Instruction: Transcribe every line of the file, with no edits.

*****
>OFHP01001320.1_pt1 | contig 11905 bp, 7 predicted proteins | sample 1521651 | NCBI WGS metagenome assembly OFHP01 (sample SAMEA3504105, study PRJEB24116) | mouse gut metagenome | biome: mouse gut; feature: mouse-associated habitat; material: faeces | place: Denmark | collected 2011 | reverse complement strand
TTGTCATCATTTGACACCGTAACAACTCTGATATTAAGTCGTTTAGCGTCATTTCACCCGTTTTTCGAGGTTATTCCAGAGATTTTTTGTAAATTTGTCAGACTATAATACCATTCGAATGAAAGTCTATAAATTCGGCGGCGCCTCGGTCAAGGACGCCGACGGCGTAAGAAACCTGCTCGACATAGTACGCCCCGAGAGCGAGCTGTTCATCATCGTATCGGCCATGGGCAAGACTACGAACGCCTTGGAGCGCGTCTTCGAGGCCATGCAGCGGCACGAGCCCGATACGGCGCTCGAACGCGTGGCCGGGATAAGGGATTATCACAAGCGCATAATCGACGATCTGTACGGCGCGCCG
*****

>OFHP01001320.1_pt1 | contig 11905 bp, 7 predicted proteins | sample 1521651 | NCBI WGS metagenome assembly OFHP01 (sample SAMEA3504105, study PRJEB24116) | mouse gut metagenome | biome: mouse gut; feature: mouse-associated habitat; material: faeces | place: Denmark | collected 2011 | reverse complement strand
TTGTCATCATTTGACACCGTAACAACTCTGATATTAAGTCGTTTAGCGTCATTTCACCCGTTTTTCGAGGTTATTCCAGAGATTTTTTGTAAATTTGTCAGACTATAATACCATTCGAATGAAAGTCTATAAATTCGGCGGCGCCTCGGTCAAGGACGCCGACGGCGTAAGAAACCTGCTCGACATAGTACGCCCCGAGAGCGAGCTGTTCATCATCGTATCGGCCATGGGCAAGACTACGAACGCCTTGGAGCGCGTCTTCGAGGCCATGCAGCGGCACGAGCCCGATACGGCGCTCGAACGCGTGGCCGGGATAAGGGATTATCACAAGCGCATAATCGACGATCTGTACGGCGCGCCG